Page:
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EU Ministers Reject Proposed Increase to Maternity Leave

10th December, 2010

You may remember that in October 2010, The Tribunal reported that the European Parliament had voted in favour of increasing maternity leave to 20 weeks on full pay and making that change mandatory throughout the EU.

Following the approval of Parliament, the matter passed to the Council where the proposed move has been overwhelmingly rejected by the EU Ministers.

The suggestion was first raised by the European Commission back in October 2008, where the proposed amendments to the Pregnant Workers Directive included extending the minimum period of maternity leave from 14 to 18 weeks. When the proposals reached Parliament on 20 October 2010, a majority of MEPs voted in favour of increasing the period, not just to 18 weeks, but to 20, and on full pay.

Many member states have been extremely concerned about the proposed increase, including the United Kingdom, with the cost of the proposed changes being estimated at £2.5 billion by the British Chamber of Commerce, which stated that such a cost was simply ‘unaffordable’ given the current financial crisis. Edward Davey (Minister for Employment Relations) flew to Brussels to lobby against the increase, citing not only the cost but the effect the change would have on member states’ plans to develop systems of shared parental leave.

The proposals also included: extending compulsory maternity leave from two to six weeks; ensuring that women received full pay during maternity leave (although member states would be able to specify a ceiling amount of not less than sick pay); and giving women the right to return from maternity leave to the same or an equivalent post on no less favourable terms.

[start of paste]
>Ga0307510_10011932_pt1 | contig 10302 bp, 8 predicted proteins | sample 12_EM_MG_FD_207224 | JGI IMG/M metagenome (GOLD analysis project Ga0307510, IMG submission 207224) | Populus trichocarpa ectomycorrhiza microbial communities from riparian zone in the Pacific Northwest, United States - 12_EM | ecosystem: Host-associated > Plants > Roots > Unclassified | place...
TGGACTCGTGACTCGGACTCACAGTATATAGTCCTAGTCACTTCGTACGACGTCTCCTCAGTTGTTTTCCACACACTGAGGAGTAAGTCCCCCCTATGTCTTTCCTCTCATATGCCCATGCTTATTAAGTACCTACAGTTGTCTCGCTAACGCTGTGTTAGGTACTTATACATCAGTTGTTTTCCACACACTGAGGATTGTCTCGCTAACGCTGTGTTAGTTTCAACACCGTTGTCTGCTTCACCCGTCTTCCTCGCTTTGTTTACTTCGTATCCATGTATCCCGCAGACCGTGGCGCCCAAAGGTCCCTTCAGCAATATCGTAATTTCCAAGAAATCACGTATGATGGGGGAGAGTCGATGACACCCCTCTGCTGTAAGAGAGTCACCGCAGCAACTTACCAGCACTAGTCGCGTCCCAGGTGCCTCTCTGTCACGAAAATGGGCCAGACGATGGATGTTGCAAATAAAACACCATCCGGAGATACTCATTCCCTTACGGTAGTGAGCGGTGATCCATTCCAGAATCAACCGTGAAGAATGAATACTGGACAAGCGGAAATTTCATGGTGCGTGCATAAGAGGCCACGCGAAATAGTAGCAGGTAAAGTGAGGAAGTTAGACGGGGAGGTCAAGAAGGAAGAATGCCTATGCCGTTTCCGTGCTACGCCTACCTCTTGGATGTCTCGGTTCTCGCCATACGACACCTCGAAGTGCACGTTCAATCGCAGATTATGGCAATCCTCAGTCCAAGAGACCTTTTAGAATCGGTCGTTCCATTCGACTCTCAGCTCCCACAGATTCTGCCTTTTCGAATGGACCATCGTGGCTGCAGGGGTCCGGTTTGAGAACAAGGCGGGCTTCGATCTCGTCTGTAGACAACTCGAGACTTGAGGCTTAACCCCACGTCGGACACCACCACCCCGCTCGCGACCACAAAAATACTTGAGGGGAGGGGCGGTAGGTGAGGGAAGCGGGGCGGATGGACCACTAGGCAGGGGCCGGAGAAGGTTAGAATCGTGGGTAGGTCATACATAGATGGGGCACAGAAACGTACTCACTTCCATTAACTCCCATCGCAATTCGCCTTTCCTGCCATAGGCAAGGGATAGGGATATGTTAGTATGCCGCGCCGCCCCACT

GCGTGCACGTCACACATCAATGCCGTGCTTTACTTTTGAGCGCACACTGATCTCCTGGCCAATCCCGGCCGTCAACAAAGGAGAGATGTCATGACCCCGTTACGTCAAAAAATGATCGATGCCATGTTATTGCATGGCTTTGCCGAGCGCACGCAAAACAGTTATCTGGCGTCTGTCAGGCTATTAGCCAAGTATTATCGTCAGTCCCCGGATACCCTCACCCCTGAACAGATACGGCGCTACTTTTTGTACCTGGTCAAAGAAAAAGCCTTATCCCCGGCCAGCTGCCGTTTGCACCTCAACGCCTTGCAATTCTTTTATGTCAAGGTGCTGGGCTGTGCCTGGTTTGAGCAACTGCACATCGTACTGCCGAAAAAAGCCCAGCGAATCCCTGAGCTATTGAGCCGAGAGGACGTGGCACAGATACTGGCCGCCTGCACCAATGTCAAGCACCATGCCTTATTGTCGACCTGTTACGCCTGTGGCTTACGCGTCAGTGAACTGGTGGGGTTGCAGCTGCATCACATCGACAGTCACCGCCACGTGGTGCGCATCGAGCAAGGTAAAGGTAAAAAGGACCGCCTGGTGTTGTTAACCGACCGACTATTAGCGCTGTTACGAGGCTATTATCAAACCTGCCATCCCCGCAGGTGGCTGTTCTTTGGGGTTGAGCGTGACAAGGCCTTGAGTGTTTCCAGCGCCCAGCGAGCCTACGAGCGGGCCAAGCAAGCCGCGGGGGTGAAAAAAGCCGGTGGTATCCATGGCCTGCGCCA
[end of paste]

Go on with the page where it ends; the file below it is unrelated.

Many of the proposals, for example the right to return to the same position, already exist in the UK. In respect of maternity leave, women are currently entitled to 52 weeks of maternity leave, which is well in excess of the current minimum period specified by Europe. This is not, however, at full pay. A woman is entitled to be paid 90% of her salary for the first six weeks, followed by a standard rate which is currently £124.88 per week (or 90% of her salary if this is lower) for the following 33 weeks. If a woman opts to take the full 52 weeks, then the remaining time will be taken unpaid (subject to contractual entitlements).

On 6 December 2010, the Council expressed their concerns about the proposed changes (despite there being no official vote), with eight of the members voicing their opposition. Although it looks like an increase to 20 weeks maternity leave will no longer be introduced, it is likely that this will not be the end of the matter. It has been reported that Belgium, which currently hold the EU presidency, will draw up a new plan which will represent more of a compromise. It is possible that the new proposals may see a return to the Commission’s original proposal for women to be entitled to 18 weeks paid maternity leave, to be paid at a rate which is at least equal to sick pay.

If you have any concerns regarding your maternity or ‘family friendly’ policies, please do not hesitate to contact Helen Watson on 01244 405565 or email here here. Alternatively please visit aarons.weareweb.space/employment

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